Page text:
What is HIV?
HIV (human immunodeficiency virus) is a virus that damages your immune system. This means that your body finds it harder to fight everyday infections and disease, which can lead to serious health problems if left untreated.
How is it passed on?
HIV can be passed on a number of ways. These include:
- Sex without a condom
- Sharing needles
- From mother to baby
- Through breastmilk
Sex without a condom is the most common way that HIV is passed on in the UK. It’s NOT passed on through kissing, hugging, spitting or sneezing.
How do I know if I have it?
The only way to know if you have HIV is to take a test.
Around 80% of people infected with HIV experience a short, flu-like illness that happens 2-6 weeks after infection. The most common symptoms are:
- raised temperature (fever)
- sore throat
- body rash
Symptoms can also include tiredness, joint pain, muscle pain or swollen glands. If you have any of these symptoms a few weeks after sex, it’s important to get a test.
However, some people don’t notice any symptoms and can have HIV for years without knowing. During this time, the virus can start to damage the immune system. If you’re sexually active, we recommend getting a full STI test between each sexual partner, even if you don’t have any symptoms.
What does testing involve?
A test for HIV is a blood test. If you’d like to test for HIV, you have a couple of options which are both free and confidential:
- A blood test at a sexual health clinic to check for HIV and other STIs
- A self-taken fingerprick test (you can order a free STI testing kit online here)
Stoke-on-Trent and North Staffordshire: 0300 7900 165
South Staffordshire – 0300 124 5022
Shropshire – 0300 123 0994
Telford & Wrekin – 0300 123 0994
What if my test comes back positive?
If your test comes back positive, your local sexual health team (or online testing provider) will get in touch and talk things through with you. You will be referred to your local HIV Treatment and Care Team, who can provide support and will discuss your treatment options. All HIV treatment is free in the UK.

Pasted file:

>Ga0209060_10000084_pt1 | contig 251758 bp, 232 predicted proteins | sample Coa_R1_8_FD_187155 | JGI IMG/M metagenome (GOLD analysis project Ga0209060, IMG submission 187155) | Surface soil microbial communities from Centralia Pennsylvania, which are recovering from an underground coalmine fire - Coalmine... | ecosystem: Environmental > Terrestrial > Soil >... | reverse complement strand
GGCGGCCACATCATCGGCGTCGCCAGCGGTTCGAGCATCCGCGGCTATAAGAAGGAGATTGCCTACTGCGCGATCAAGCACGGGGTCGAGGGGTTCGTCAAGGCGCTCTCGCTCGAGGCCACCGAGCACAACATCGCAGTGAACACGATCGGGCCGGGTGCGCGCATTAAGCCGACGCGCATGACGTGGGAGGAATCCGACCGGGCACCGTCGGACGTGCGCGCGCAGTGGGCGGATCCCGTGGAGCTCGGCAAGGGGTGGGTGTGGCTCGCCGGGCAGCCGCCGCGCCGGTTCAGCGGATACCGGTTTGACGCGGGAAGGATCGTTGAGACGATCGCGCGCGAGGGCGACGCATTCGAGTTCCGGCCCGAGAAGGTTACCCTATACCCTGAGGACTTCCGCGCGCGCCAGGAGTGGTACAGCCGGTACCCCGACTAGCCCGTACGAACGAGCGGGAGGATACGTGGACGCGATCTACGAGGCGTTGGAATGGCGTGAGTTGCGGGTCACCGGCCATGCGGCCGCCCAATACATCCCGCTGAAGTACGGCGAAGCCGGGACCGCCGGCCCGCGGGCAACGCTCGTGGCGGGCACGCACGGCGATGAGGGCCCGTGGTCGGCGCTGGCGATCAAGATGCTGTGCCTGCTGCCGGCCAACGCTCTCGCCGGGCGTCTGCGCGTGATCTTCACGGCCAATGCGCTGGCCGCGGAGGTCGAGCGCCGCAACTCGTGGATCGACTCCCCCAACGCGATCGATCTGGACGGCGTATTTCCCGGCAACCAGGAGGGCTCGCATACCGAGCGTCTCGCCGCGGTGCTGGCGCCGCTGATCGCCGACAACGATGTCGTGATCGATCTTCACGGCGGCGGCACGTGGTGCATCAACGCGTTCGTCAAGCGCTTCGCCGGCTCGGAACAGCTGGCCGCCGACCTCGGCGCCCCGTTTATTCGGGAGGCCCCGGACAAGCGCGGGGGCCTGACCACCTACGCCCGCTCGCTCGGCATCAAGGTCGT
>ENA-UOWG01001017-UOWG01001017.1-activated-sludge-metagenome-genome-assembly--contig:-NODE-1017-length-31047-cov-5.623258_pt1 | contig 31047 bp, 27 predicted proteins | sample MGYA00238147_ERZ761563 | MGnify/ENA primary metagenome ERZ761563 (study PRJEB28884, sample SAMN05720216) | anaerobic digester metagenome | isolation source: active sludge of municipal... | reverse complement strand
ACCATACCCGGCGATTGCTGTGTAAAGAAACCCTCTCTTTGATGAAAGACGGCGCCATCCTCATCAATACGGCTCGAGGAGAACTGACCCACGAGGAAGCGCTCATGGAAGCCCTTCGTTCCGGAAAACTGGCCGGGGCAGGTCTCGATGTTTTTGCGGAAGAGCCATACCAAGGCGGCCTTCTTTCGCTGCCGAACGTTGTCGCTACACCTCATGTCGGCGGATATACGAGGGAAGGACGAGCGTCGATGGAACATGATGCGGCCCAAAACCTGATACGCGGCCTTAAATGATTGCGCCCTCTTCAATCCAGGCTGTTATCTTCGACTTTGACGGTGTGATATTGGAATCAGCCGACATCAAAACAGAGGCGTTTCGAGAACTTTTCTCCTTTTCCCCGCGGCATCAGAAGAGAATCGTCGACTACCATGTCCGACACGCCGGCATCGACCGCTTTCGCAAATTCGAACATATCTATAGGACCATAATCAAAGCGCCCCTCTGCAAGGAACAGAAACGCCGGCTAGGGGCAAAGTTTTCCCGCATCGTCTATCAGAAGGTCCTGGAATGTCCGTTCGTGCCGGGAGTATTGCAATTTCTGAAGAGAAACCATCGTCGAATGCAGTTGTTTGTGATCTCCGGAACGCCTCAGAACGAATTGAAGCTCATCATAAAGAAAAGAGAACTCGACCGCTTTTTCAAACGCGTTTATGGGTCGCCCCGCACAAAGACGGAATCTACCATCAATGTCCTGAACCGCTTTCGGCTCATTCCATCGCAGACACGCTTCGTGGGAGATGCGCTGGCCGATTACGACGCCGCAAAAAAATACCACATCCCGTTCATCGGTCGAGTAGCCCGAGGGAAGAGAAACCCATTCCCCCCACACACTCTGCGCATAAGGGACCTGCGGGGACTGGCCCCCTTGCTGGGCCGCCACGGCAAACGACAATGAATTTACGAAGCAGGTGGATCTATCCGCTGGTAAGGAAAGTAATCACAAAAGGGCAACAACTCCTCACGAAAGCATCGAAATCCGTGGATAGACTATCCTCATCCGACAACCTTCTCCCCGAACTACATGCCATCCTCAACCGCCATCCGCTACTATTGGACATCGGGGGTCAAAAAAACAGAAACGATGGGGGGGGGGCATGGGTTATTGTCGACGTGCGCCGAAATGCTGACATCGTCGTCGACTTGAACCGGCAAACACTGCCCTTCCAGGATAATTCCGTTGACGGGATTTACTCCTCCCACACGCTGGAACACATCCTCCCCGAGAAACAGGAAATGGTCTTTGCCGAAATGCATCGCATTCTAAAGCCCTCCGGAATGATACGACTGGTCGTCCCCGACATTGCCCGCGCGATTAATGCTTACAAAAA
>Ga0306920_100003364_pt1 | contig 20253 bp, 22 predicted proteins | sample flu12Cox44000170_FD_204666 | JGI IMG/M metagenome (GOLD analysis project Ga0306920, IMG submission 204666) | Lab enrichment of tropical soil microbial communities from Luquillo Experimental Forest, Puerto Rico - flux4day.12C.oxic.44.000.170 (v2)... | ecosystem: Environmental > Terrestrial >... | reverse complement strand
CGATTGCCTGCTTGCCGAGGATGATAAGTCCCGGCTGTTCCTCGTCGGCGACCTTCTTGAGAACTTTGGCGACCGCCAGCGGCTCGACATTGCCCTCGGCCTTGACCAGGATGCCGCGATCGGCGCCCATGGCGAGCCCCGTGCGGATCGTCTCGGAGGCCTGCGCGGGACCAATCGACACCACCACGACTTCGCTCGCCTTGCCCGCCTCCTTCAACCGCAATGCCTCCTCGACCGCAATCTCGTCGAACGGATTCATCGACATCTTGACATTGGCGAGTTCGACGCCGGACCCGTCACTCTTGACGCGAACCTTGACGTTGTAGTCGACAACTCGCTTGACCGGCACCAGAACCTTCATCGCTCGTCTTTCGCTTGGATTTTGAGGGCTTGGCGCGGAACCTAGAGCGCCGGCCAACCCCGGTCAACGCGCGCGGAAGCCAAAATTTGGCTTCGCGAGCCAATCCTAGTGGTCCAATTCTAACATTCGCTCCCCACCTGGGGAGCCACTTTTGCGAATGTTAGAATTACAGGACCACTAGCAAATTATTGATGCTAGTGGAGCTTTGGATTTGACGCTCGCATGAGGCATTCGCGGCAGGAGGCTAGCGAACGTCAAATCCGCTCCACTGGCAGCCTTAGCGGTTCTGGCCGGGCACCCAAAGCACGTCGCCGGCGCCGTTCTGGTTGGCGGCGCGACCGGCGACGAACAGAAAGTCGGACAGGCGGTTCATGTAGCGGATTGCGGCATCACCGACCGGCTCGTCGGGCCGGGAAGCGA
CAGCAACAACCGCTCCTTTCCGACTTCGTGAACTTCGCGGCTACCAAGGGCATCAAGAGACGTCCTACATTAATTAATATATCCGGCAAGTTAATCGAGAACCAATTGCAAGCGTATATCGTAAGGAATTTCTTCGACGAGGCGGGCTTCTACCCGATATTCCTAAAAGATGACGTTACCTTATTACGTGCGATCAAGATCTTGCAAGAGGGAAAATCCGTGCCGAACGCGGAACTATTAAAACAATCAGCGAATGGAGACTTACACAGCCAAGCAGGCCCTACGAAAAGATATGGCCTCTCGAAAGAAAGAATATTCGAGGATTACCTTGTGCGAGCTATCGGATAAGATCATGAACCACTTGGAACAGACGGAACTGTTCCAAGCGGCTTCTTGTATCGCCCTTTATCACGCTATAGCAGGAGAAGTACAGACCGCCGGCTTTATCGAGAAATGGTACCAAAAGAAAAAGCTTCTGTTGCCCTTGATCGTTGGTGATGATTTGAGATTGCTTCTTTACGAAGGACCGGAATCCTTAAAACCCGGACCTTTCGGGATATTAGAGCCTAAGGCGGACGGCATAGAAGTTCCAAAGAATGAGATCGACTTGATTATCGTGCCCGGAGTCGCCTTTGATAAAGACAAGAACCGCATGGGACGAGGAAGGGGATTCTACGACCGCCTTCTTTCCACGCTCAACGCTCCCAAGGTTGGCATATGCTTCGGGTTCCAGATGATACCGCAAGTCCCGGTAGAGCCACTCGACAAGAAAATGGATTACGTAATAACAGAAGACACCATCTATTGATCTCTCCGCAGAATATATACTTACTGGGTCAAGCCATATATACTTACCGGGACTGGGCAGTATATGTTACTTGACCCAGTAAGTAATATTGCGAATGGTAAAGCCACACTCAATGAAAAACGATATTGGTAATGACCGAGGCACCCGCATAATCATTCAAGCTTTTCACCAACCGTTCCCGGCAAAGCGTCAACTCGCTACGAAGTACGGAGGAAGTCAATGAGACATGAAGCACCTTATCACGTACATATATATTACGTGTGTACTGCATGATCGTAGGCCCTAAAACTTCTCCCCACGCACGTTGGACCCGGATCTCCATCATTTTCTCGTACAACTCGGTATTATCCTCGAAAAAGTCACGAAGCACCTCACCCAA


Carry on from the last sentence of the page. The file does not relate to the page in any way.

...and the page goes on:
It’s important to know that HIV is a manageable condition and someone with HIV on treatment can live a long and healthy life. In fact, treatment is so good now, that people taking it properly have such low levels of the virus in their body that they can’t pass it on. Read more about this on Terrence Higgins’ Trust website.
How can I protect myself from HIV?
Condoms are the best way to protect yourself against HIV, as well as other STIs. Make sure you’re putting on condoms correctly, and using plenty of water-based lube, to make them less likely to break. You can get free condoms and lube with a C-Card, or from your local sexual health team.
Some people take PrEP, which is a drug taken by HIV-negative people before and after sex that reduces the risk of getting HIV. It’s important to know that PrEP doesn’t protect against other STIs, so if you do take PrEP, it’s a good idea to use condoms too. Read more about PrEP on Terrence Higgins’ Trust website.
If you think you have been exposed to HIV in the last 72 hours, you may be able to access PEP. PEP is a treatment that can stop an HIV infection after the virus has entered a person’s body. PEP is for emergency use only and is only given to people who meet the guidelines for its use. If you think you may need PEP, contact your local sexual health team, or A&E. Read more about PEP on Terrence Higgins’ Trust website.